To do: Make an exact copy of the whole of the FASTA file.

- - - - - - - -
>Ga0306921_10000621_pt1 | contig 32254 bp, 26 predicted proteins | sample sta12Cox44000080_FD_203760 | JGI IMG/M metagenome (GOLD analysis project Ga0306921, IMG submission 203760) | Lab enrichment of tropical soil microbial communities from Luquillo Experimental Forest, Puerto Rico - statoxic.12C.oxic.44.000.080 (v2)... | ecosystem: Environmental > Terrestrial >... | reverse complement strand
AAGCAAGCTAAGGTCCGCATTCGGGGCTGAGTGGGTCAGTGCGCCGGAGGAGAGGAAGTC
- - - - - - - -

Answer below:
>Ga0306921_10000621_pt1 | contig 32254 bp, 26 predicted proteins | sample sta12Cox44000080_FD_203760 | JGI IMG/M metagenome (GOLD analysis project Ga0306921, IMG submission 203760) | Lab enrichment of tropical soil microbial communities from Luquillo Experimental Forest, Puerto Rico - statoxic.12C.oxic.44.000.080 (v2)... | ecosystem: Environmental > Terrestrial >... | reverse complement strand
AAGCAAGCTAAGGTCCGCATTCGGGGCTGAGTGGGTCAGTGCGCCGGAGGAGAGGAAGTC